View from the UK: Essential Coatings

13 May 2024

David Park, British Coatings Federation, discusses the latest regulatory and government updates affecting the UK coatings industry

Sometimes in the coatings sector, even those of us whose job descriptions don’t require much pure technical knowledge get caught up in the weeds of regulatory detail. In previous articles for PPCJ the British Coatings Federation (BCF) has related how, for instance, we have been lobbying on the detail of new UK chemical regulations, including UK REACH, ever since Brexit. Much of our government affairs work is about engaging with specialists across the alphabet spaghetti soup of government departments and agencies, assisting with the interpretation and development of technical guidelines. At the other end of the spectrum, there is perhaps an expectation that people know what ‘coatings’ are, when often, beyond ‘paint’, most people outside of the industry and other sectors that work with them daily won’t have much of an idea at all.

So, the British Coatings Federation recently launched a new report: Essential Coatings. It sets out to explain to non-specialists – and especially political stakeholders and other decision-makers – what coatings are and why they are important.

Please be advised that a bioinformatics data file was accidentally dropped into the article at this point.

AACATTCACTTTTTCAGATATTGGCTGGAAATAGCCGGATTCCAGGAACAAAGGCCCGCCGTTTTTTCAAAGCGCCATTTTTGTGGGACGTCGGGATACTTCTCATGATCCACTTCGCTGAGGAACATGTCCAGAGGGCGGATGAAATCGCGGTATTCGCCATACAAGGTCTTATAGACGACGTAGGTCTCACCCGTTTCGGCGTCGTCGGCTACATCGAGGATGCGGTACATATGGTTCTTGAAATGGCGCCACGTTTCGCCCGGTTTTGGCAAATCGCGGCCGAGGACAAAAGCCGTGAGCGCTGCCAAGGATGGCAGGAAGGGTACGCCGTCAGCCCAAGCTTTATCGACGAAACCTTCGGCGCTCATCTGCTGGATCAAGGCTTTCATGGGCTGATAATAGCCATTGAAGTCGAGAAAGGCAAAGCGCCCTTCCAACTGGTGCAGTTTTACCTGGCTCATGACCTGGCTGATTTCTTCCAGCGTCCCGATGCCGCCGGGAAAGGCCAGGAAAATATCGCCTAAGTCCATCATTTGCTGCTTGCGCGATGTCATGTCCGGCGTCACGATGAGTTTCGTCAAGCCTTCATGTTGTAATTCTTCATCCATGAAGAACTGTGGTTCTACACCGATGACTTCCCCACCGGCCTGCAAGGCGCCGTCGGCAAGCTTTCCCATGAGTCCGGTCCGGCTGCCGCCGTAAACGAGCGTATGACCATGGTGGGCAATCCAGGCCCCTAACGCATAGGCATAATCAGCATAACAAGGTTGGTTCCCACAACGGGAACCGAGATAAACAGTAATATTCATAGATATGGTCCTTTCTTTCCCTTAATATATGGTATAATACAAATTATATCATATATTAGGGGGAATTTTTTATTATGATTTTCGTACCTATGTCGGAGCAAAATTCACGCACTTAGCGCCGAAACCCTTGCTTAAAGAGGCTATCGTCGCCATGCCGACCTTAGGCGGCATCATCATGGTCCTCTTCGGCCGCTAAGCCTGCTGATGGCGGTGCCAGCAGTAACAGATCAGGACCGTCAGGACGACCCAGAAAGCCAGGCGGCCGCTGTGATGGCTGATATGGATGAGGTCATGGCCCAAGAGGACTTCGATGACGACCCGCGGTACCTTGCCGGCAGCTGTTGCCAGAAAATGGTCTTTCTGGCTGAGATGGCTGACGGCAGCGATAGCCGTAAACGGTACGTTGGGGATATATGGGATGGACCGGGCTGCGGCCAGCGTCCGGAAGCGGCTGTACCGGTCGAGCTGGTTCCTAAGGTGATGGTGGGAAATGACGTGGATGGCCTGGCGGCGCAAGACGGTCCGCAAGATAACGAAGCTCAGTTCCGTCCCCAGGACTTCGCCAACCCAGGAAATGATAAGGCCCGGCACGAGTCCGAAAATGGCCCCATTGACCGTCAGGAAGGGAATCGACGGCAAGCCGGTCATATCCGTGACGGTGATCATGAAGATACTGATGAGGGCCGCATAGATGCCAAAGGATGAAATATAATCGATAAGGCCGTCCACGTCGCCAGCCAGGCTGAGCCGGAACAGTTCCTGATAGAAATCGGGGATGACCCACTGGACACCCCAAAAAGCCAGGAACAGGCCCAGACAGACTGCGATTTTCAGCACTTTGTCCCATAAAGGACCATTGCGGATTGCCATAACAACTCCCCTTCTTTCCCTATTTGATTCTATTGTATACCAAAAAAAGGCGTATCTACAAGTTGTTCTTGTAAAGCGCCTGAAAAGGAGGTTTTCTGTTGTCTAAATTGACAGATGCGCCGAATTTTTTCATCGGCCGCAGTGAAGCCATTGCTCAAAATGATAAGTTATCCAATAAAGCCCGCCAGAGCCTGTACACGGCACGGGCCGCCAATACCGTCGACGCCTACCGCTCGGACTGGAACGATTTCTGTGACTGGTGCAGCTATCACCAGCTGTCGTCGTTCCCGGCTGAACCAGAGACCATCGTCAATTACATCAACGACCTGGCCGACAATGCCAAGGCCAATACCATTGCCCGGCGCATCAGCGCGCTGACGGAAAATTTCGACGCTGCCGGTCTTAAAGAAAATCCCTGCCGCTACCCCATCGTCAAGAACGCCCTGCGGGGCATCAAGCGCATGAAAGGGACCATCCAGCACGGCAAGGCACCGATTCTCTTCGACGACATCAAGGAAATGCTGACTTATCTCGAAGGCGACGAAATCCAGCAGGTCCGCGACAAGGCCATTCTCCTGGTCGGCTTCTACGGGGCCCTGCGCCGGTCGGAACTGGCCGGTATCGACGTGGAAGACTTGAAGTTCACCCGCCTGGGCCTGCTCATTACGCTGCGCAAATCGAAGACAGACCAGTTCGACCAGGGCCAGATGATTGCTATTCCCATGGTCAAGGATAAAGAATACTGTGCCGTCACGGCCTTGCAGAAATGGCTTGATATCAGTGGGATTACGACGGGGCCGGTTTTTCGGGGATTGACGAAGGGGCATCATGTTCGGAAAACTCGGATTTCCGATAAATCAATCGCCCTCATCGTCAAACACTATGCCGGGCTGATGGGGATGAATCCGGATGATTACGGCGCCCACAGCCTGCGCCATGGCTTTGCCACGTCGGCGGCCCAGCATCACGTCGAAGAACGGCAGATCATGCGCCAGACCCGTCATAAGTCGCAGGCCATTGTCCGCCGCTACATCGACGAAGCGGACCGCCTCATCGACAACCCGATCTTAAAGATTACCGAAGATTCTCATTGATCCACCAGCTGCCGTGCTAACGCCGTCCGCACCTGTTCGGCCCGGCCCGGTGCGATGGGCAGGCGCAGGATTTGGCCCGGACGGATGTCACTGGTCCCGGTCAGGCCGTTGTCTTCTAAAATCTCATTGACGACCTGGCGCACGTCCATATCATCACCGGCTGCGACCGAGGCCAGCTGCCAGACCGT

Through a range of case studies, the Essential Coatings report highlights how coatings are essential to consumers and industry alike. Coatings – decorative paints, industrial coatings, printing inks and wallcoverings – are everywhere, enabling the advancement of industries, including aerospace and defence, infrastructure and energy, healthcare and hygiene – increasing longevity, preventing decay and corrosion, and enhancing the safety of the products and surfaces they are applied to. The report also explores how coatings facilitate effective communication and creativity, helping us – as individuals and groups – to better understand each other, develop ideas, or set ourselves apart.

As the report makes clear, a world without coatings would not only be a less functional one, but also a much duller place.

And, of course, there is a bottom line – the huge contribution the coatings industry makes in financial and economic terms to the UK. It is a £4 billion industry, directly employing 14,000 people: and it is a net exporter. But its impact is far wider, with industries downstream – from health to aerospace – worth around £300 billion GDP per annum relying on coatings products in some way or another, and more than 300,000 people work directly with coatings every day.

In short – coatings are essential, improving liveability, delivering sustainability and helping to drive the economy. Moreover, the coatings sector here in the UK is world-leading, both in terms of current performance and innovation. We are a success story! And we need to shout about it more often and in terms people can understand.

That is why we launched the Essential Coatings report at a reception in the House of Commons. Hosted by Paul Scully MP, it was attended by 100 guests including leaders from the coatings sector, representatives from other trade associations, stakeholders from across Government departments, as well as MPs and Peers.